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Social Science Cultural

Disruptive Voices and the Singularity of Histories

edited by Regna Darnell & Frederic W. Gleach

Initial publish date
Nov 2019
Cultural, Native American Studies
  • Paperback / softback

    Publish Date
    Nov 2019
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Histories of Anthropology Annual presents diverse perspectives on the discipline’s history within a global context, with a goal of increasing awareness and use of historical approaches in teaching, learning, and conducting anthropology. The series includes critical, comparative, analytical, and narrative studies involving all aspects and subfields of anthropology.

Volume 13, Disruptive Voices and the Singularity of Histories, explores the interplay of identities and scholarship through the history of anthropology, with a special section examining fieldwork predecessors and indigenous communities in Native North America. Individual contributions explore the complexity of women’s history, indigenous history, national traditions, and oral histories to juxtapose what we understand of the past with its present continuities. These contributions include Sharon Lindenburger’s examination of Franz Boas and his navigation with Jewish identity, Kathy M’Closkey’s documentation of Navajo weavers and their struggles with cultural identities and economic resources and demands, and Mindy Morgan’s use of the text of Ruth Underhill’s O’odham study to capture the voices of three generations of women ethnographers.

Because this work bridges anthropology and history, a richer and more varied view of the past emerges through the meticulous narratives of anthropologists and their unique fieldwork, ultimately providing competing points of access to social dynamics. This volume examines events at both macro and micro levels, documenting the impact large-scale historical events have had on particular individuals and challenging the uniqueness of a single interpretation of “the same facts.”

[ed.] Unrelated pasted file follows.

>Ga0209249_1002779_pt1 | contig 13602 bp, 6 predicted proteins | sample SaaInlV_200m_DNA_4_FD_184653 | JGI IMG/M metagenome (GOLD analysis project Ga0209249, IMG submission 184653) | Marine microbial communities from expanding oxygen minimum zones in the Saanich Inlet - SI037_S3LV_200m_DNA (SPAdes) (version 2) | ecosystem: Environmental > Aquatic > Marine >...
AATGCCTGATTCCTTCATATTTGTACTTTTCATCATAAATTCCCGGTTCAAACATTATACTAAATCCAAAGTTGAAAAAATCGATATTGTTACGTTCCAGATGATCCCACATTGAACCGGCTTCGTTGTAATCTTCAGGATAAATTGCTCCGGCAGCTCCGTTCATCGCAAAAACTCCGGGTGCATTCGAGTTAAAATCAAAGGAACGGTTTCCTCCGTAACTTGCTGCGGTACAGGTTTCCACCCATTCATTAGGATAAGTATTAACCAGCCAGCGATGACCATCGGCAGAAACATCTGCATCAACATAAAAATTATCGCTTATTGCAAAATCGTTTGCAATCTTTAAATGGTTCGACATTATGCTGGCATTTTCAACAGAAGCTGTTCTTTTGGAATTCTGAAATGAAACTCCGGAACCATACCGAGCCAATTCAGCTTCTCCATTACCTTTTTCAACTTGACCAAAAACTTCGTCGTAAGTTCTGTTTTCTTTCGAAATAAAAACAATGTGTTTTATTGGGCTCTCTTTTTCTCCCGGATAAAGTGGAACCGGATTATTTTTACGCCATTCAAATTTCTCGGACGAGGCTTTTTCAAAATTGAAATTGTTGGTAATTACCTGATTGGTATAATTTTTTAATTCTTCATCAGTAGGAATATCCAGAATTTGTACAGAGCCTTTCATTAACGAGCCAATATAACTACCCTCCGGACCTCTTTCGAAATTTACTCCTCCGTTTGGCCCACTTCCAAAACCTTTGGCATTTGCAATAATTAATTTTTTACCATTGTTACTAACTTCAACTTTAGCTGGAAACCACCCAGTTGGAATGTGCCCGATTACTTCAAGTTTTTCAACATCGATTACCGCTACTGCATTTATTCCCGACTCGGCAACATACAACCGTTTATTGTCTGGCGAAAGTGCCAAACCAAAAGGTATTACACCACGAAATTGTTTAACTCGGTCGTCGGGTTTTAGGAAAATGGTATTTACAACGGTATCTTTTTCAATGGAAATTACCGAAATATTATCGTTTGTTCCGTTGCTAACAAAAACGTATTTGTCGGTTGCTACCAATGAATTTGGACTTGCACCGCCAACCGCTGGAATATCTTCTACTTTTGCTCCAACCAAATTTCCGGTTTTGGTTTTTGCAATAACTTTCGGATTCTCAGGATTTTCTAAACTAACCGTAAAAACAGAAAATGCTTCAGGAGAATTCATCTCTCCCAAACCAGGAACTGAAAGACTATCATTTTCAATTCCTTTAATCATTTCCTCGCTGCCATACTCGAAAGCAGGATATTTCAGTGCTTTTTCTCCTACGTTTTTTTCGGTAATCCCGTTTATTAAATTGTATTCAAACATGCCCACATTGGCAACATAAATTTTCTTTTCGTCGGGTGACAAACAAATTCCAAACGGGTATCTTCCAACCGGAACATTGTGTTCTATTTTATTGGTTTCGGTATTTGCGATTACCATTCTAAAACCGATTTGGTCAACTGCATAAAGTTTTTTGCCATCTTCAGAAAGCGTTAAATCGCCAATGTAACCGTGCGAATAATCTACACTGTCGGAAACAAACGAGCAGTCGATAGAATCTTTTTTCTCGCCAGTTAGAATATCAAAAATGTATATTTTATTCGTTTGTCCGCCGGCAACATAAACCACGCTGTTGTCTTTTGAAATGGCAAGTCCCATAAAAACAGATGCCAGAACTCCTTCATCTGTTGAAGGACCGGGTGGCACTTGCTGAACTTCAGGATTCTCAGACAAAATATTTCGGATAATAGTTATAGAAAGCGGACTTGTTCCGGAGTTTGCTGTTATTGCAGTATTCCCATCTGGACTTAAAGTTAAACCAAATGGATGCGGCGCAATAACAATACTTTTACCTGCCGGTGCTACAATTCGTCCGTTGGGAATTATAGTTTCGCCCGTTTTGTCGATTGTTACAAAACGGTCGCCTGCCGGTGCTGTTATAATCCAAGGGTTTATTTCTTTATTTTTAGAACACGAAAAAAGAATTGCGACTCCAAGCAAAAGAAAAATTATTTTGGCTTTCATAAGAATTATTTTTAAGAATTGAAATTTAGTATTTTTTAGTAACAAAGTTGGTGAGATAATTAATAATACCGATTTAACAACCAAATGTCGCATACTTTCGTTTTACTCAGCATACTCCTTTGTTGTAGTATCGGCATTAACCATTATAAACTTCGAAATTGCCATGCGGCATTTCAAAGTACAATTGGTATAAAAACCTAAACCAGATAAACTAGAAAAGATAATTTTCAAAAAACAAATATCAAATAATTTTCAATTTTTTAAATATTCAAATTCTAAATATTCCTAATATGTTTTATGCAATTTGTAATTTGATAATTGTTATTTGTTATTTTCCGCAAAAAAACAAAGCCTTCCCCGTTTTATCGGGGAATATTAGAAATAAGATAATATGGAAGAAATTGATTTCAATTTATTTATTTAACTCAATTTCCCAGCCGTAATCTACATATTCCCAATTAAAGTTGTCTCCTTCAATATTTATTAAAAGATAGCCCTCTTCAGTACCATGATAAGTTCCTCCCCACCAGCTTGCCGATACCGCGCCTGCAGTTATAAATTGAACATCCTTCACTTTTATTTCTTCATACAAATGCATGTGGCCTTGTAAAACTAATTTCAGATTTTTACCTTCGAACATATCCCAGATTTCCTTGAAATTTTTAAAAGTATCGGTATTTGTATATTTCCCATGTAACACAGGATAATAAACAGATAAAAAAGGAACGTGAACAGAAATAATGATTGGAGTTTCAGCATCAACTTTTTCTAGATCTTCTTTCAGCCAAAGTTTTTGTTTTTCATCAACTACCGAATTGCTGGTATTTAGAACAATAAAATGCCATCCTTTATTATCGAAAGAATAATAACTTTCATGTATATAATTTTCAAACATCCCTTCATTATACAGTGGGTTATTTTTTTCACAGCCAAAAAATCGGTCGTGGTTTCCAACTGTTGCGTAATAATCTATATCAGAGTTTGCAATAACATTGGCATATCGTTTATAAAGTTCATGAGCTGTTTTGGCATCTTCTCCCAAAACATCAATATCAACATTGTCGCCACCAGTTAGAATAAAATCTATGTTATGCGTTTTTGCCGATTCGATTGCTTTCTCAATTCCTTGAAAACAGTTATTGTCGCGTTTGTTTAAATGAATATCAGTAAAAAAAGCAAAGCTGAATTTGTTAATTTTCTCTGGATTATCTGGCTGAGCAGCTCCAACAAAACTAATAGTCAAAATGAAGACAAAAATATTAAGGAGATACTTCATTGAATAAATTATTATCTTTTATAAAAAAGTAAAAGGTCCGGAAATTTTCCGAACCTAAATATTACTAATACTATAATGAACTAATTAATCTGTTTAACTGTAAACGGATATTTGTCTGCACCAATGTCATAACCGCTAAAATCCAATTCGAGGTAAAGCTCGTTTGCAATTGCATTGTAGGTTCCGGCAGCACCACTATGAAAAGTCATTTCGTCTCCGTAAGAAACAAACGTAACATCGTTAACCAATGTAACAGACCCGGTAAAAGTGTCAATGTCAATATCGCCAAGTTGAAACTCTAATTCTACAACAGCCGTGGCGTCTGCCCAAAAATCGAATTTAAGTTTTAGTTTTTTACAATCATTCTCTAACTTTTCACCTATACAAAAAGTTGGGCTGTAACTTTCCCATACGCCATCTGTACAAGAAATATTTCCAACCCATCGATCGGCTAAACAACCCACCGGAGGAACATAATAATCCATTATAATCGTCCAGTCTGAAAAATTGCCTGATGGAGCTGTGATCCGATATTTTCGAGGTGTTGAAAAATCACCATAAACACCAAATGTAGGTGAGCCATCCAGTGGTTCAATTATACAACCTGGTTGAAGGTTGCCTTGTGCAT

About the authors

Regna Darnell is Distinguished University Professor of Anthropology Emerita at the University of Western Ontario. She is coeditor of The Franz Boas Papers, Volume 1: Franz Boas as Public Intellectual—Theory, Ethnography, Activism (Nebraska, 2015). Darnell is the general editor of the multivolume series The Franz Boas Papers: Documentary Edition and co-editor of the Critical Studies in History of Anthropology series. 

Regna Darnell's profile page

Frederic W. Gleach's profile page

Editorial Reviews

"[Disruptive Voices and the Singularity of Histories will] be of interest to anthropological folklorists and folklorists interested in the history of the academic study of Native American cultures, as that is the corner of Boas's work featured most prominently here. Those interested in the study of museums and material culture will also find several chapters useful."—Sarah M. Gordon, Journal of Folklore Research Reviews

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